Prior to joining SSA, Dr. Miller was an Assistant Professor of Social Work at the University of Michigan where he served as a Faculty Associate in the Population Studies Center and a Faculty Affiliate in the Department of Afro American and African Studies. He was a 2016 Member in the School of Social Science at the Institute for Advanced Study in Princeton, NJ, and a visiting fellow at Dartmouth University in 2018. This year, Dr. Miller was selected as an Eric and Wendy Schmidt National Fellow at the New America Foundation.
Dr. Miller’s work is published in journals of criminology, human rights, law, psychology, sociology, social work, and public health. He co-edited The Routledge Handbook on Poverty in the United States (2015), an edited volume addressing the impact of neoliberal economic policy on poor people throughout the U.S. His most recent book is Halfway Home: Race, Punishment and the Afterlife of Mass Incarceration. Halfway Home is based on 16 years of research and practice with incarcerated and formerly incarcerated people, their families, and the people they turn to for help.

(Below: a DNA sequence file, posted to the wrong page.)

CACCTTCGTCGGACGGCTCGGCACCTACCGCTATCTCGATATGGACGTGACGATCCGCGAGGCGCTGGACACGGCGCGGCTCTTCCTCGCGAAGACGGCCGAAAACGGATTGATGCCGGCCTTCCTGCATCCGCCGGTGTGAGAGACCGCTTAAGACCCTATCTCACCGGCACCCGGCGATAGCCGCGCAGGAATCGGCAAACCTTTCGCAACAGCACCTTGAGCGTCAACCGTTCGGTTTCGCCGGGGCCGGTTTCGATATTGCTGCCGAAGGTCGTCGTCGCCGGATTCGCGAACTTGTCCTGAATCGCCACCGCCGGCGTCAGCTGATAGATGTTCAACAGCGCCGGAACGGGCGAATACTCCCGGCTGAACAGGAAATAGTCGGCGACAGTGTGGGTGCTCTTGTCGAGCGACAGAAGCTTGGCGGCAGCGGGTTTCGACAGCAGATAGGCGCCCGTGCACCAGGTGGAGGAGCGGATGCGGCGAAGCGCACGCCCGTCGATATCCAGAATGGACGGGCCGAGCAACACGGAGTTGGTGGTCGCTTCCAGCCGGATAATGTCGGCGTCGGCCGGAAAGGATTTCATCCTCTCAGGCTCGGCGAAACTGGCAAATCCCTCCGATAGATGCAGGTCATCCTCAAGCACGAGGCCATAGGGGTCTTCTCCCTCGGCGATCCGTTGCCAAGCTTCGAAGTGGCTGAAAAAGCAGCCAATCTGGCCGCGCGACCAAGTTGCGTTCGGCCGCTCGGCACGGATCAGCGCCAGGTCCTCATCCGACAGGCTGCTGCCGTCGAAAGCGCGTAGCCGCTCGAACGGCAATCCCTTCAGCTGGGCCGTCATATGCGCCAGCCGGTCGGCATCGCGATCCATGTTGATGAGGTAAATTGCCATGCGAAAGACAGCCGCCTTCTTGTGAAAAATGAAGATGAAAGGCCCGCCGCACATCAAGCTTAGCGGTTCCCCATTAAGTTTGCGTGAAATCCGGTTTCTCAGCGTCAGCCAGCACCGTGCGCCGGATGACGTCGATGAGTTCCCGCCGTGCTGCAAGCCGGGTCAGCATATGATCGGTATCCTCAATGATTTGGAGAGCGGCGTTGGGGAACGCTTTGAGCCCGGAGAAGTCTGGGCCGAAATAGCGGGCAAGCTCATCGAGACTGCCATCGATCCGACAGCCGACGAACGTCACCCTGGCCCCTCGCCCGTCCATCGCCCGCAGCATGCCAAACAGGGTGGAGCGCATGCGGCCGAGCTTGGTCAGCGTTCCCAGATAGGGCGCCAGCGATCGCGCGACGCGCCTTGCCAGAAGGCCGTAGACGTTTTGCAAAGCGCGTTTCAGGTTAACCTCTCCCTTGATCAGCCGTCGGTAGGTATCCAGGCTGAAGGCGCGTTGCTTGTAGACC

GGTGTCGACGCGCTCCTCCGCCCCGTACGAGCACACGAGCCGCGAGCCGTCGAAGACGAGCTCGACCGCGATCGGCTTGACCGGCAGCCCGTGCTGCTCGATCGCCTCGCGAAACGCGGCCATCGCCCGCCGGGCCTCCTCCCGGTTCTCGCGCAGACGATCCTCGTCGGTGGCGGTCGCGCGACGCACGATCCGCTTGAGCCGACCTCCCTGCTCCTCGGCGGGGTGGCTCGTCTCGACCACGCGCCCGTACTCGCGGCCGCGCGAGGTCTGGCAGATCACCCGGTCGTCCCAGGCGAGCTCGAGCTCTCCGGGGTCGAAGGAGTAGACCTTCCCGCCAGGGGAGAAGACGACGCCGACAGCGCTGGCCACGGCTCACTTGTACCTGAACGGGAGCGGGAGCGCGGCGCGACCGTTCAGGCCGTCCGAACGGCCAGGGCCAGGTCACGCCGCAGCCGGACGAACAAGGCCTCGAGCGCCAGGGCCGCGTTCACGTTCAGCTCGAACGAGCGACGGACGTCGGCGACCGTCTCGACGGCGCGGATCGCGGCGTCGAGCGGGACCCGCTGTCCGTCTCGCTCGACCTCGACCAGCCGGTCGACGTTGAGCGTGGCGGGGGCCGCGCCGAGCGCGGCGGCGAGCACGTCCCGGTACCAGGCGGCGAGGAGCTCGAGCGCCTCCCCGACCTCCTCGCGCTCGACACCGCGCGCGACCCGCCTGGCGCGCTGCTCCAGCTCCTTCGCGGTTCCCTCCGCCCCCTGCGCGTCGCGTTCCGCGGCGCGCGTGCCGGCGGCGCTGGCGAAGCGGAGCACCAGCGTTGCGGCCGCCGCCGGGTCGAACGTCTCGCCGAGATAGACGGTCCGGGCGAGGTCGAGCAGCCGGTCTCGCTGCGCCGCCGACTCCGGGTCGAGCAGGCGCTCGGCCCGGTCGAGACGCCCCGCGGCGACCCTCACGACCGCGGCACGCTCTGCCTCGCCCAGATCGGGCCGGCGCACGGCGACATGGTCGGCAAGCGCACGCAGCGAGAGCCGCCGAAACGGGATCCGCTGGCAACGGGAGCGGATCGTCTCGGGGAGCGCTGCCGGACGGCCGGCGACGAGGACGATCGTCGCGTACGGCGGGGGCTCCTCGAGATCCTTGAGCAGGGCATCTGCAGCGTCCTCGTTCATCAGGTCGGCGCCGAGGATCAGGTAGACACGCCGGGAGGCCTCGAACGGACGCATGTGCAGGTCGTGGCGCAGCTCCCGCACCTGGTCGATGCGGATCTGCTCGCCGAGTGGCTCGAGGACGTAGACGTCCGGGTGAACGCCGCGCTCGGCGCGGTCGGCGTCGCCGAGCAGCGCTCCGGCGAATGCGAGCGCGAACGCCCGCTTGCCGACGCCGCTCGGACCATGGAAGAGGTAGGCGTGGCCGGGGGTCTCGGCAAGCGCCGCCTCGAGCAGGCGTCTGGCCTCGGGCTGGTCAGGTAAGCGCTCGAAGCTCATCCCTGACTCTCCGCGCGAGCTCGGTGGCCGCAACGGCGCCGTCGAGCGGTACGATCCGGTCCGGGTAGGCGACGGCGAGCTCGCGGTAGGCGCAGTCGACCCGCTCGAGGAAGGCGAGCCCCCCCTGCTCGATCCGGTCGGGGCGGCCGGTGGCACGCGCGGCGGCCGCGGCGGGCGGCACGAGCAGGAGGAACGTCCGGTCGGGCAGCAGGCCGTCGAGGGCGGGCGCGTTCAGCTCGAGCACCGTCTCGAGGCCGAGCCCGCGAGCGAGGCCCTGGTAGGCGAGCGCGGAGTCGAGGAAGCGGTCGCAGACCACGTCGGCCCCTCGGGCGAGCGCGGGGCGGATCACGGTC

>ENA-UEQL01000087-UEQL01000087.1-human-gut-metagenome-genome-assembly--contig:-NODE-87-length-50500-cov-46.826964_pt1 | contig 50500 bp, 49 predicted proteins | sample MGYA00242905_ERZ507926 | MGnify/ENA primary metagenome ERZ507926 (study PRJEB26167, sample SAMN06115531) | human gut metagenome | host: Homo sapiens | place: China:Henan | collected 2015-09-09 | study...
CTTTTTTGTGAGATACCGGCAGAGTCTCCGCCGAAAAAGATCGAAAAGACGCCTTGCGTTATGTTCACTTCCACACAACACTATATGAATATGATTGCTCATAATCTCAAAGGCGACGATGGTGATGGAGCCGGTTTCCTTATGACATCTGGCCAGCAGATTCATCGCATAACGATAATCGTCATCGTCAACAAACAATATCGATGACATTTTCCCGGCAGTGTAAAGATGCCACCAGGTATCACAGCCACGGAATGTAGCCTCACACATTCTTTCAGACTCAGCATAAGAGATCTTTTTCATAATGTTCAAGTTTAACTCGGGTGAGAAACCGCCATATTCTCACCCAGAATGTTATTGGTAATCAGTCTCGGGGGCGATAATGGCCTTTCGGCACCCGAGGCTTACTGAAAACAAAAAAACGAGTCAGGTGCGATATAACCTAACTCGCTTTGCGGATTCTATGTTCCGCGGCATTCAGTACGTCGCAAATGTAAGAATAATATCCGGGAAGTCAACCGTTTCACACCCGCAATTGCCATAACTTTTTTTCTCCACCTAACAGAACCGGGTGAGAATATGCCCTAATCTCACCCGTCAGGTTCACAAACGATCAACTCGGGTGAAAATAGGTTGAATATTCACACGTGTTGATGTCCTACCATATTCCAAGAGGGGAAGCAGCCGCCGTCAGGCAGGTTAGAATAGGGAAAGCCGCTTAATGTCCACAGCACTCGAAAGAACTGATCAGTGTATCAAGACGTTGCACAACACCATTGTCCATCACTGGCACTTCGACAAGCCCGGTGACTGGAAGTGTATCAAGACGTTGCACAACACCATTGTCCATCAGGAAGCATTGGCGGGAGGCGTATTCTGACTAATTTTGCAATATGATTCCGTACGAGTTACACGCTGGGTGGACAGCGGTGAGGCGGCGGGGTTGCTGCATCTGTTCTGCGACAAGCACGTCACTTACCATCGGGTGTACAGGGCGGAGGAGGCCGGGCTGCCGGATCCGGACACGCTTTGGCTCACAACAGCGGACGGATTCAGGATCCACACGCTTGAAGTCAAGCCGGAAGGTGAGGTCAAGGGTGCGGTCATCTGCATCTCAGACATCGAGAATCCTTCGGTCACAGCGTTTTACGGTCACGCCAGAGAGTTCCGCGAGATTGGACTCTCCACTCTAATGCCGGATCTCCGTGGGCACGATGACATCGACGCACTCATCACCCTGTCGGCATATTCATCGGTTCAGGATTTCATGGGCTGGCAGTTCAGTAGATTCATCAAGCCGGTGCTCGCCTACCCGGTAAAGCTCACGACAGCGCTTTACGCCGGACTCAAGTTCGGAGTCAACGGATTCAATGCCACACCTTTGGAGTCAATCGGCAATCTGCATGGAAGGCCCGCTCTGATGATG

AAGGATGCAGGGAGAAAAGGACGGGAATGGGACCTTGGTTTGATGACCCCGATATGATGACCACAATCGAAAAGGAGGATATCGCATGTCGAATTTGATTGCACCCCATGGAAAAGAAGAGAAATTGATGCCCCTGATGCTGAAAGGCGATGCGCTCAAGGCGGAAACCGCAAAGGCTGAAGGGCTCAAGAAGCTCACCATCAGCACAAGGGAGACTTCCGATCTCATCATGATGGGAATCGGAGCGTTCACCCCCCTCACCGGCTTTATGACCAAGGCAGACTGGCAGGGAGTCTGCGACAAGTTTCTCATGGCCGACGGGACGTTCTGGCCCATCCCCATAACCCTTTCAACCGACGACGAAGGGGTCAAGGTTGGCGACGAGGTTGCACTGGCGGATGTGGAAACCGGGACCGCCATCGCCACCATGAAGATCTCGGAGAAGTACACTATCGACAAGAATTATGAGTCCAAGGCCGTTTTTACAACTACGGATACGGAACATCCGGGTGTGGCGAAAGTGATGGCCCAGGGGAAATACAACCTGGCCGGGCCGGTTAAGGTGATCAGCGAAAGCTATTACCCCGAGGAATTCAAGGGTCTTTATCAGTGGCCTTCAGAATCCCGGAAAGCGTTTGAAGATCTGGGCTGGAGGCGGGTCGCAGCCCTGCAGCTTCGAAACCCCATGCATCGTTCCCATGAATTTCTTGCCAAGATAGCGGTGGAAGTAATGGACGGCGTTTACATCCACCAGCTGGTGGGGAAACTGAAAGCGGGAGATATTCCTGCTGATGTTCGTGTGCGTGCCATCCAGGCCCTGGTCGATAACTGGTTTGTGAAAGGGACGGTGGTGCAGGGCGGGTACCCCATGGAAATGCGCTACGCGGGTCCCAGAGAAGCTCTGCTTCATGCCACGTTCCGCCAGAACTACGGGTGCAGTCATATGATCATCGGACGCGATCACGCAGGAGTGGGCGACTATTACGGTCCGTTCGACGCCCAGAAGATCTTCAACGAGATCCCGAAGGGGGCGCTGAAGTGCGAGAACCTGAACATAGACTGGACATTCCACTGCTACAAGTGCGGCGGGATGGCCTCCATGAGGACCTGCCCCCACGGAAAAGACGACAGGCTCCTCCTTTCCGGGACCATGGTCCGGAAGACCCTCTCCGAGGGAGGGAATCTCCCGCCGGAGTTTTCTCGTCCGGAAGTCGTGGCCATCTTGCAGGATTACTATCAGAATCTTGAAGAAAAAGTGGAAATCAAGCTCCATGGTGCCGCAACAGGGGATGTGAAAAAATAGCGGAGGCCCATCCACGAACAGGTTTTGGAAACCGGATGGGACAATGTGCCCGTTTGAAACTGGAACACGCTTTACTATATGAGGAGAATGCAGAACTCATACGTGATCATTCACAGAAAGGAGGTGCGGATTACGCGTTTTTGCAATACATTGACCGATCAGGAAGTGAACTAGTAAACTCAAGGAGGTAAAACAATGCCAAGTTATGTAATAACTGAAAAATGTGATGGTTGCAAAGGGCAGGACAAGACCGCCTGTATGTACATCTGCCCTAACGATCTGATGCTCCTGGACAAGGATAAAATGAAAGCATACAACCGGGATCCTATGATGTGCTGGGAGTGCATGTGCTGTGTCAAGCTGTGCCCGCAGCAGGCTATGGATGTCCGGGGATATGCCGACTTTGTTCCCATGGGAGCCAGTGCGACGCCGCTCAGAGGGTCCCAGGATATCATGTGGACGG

Nakia Wallace is a co-organizer and co-founder of Detroit Will Breathe, a movement formed on the streets of Detroit in the midst of an international movement against police brutality towards Black lives. Nakia-Renne Wallace is a Detroit native, who has experienced the struggle of many Black and Brown families living at or below the poverty are dealing with related to the failures of systems that are supposed to help, police mistrust, housing instability, and access to quality education. Nakia has been involved in the struggle for civil rights and liberation since she was 12 years old and marched and spoke out against the closure of Detroit’s Cleveland Intermediate School. Nakia has a dual degree in English and African American Studies from Wayne State University.
Detroit Will Breathe has sustained an ongoing people’s march that started with the murder of George Floyd by police in Minnesota. Through their organizing, Detroit Will Breathe has built a network spanning the region to call out racist tactics of police, including the use of violence against peaceful protestors, the use of facial recognition software, and the militarizing of police, as well as the ending of evictions and the need for running water for all Detroiters. Detroit Will Breathe is more than a march, it is a movement for abolishment of police and liberation of Black and oppressed people from racist and oppressive practices. Detroit Will Breathe has developed a list demands identified through their network that can move us in the direction of liberation once met. You can check out that list at: https://detroitwillbreathe.info/.